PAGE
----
In late May 2022, a claim went viral on social media in South Africa, saying a South African scientist had achieved “a huge medical breakthrough”.
The posts include a photo of a woman posing in a formal gown and high heels and a photo of someone in protective gear appearing to look through a microscope in a laboratory. They say the woman is called “Lebo Moatshe” and has “successfully removed HIV from a sperm cell in a lab”.
The claim implies this is the first time the procedure has been performed successfully.
One 28 May post was published to a public Facebook group with over 274,000 followers and viewed more than half a million times in just over a week.
The story was also featured on the Opera News website, though the article included a link to a 2015 scientific paper about the procedure and a disclaimer: “She didn’t say this is the first time that what she did, was done (breakthrough). Instead, it was her first time … Let us celebrate her individual achievement.”
Opera News also linked back to a tweet, retweeted and quoted many times over, and screenshot to Facebook.
Did a South African scientist named Lebo Moatshe achieve a medical breakthrough by removing HIV from multiple semen samples? We checked.
Semen washing ‘a common thing in reproductive biology’
We didn’t have to look very far to find Moatshe herself debunking the claim, saying the procedure was not a medical breakthrough.
She replied to a 28 May tweet: “I must clarify that I’m not the first person to do this procedure. It has been done by many over a period of years. It is a common thing in reproductive biology.”
She continued: “I have just acquired my skill recently as an intern hence my post.”
On 26 May, Moatshe had tweeted: “I’ve done 20 semen decontamination procedures (removing HIV from semen) so far and I managed to successfully remove the virus from all semen samples.”
This post was widely liked and retweeted, and she followed up the next day with a thread of tweets giving more details about her work. On 27 May she said: “Also, I’m just an embryologist, I can only make babies. I can’t find cures for viruses.”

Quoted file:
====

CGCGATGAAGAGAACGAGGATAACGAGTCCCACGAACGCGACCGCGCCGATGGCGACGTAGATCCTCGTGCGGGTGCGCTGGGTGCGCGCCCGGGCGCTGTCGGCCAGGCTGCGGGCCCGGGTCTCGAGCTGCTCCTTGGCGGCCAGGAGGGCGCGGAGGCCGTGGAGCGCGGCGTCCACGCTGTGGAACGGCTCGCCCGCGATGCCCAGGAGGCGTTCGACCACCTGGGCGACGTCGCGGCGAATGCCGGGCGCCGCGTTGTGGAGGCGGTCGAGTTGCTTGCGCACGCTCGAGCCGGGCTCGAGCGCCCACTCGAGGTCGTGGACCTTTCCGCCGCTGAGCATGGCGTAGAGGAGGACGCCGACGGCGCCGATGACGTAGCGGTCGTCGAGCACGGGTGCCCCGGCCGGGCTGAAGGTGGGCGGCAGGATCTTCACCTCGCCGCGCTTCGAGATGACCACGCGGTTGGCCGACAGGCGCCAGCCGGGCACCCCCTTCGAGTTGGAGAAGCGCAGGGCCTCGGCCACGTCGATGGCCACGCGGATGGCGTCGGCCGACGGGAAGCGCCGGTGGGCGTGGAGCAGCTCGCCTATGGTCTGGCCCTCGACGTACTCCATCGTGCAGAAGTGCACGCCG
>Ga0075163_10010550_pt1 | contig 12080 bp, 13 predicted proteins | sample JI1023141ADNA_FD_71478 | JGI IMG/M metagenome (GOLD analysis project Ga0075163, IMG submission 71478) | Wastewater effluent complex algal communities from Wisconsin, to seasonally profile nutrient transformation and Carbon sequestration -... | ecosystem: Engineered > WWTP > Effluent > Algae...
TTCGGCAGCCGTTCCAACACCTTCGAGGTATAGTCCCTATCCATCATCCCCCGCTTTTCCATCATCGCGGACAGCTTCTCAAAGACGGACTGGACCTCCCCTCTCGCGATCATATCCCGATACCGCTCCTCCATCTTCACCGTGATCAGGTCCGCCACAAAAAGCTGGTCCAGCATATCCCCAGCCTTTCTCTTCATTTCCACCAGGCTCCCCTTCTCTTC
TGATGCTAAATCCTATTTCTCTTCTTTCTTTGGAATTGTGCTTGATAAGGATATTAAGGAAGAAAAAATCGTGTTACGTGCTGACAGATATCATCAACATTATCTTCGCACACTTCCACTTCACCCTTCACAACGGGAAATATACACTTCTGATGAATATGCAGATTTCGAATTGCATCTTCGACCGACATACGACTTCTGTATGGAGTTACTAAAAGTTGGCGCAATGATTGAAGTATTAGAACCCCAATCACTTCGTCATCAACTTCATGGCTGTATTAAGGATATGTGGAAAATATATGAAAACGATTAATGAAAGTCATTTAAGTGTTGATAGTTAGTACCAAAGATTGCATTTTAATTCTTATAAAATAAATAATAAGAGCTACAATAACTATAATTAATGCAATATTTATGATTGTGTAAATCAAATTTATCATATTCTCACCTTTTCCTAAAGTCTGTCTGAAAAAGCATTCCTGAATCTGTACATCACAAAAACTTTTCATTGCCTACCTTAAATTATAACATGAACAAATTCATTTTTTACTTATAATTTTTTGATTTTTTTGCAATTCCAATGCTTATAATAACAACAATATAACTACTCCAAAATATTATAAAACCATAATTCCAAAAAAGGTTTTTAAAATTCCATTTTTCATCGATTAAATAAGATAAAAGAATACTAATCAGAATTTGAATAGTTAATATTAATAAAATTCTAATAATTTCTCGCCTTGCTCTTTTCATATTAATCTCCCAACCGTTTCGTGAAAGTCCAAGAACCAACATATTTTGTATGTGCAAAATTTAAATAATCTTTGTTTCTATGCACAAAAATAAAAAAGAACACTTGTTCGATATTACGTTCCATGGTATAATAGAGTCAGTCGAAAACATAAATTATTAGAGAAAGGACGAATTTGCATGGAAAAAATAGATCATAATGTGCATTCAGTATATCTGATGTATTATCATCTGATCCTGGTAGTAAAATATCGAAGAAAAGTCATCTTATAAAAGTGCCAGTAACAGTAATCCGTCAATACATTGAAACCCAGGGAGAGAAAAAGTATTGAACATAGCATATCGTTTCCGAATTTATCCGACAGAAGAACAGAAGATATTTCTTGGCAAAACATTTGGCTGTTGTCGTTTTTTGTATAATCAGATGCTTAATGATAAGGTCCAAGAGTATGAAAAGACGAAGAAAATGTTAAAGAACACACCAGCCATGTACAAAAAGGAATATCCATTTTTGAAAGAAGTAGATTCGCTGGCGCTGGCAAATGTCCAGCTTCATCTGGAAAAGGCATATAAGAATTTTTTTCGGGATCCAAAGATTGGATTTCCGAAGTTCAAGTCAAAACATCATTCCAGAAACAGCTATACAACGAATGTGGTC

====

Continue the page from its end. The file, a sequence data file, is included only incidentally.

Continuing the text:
She defined what an embryologist did in a tweet from July 2021, pinned to the top of her account: “An embryologist is [a] fertility specialist that helps create viable embryos by processing and selecting good sperm and oocytes to be used in IVF resulting in a successful pregnancy.”
The photos shared by others online seem to have been copied from her personal Instagram account.
HIV, IVF and semen washing
The human immunodeficiency virus, or HIV, attacks the immune system, making the body vulnerable to other infections. If left untreated, it can progress to acquired immunodeficiency syndrome, or Aids.
HIV is transmitted via bodily fluids, including during sex. It can be transferred from mother to child during pregnancy, childbirth and breastfeeding, though this can be prevented through the use of antiretroviral HIV drugs.
HIV is found in the semen, but not the actual sperm cells, of HIV-positive men. If an HIV-positive man and a HIV-negative woman want to conceive, there is a risk of transmitting HIV to the woman or to the potential infant.
The practice of removing HIV from semen, as Moatshe said, dates back decades. Researchers in Italy were already using the technique in the late 1980s on couples trying to conceive safely through in vitro fertilisation (IVF).
And in the decades since, semen washing, also called semen decontamination, has become much more common.
Semen washing aims to reduce the amount of the virus in the semen, to the point where it is not detectable. The sperm cells can then be used in IVF and the risk of transmitting HIV to partner or baby is substantially lowered.
The procedure is not completely risk-free, but there have not been any reported cases of transmission when the procedure is done correctly.
Despite the high rates of HIV in South Africa, very little research has been conducted on semen decontamination in the country, and it remains expensive and not accessible to many people. But it has been available as a treatment for decades.
For publishers: what to do if your post is rated false
A fact-checker has rated your Facebook or Instagram post as “false”, “altered”, “partly false” or “missing context”. This could have serious consequences. What do you do?
Click on our guide for the steps you should follow.Publishers guide
Africa Check teams up with Facebook
Africa Check is a partner in Meta's third-party fact-checking programme to help stop the spread of false information on social media.
The content we rate as “false” will be downgraded on Facebook and Instagram. This means fewer people will see it.
You can also help identify false information on Facebook. This guide explains how.
Add new comment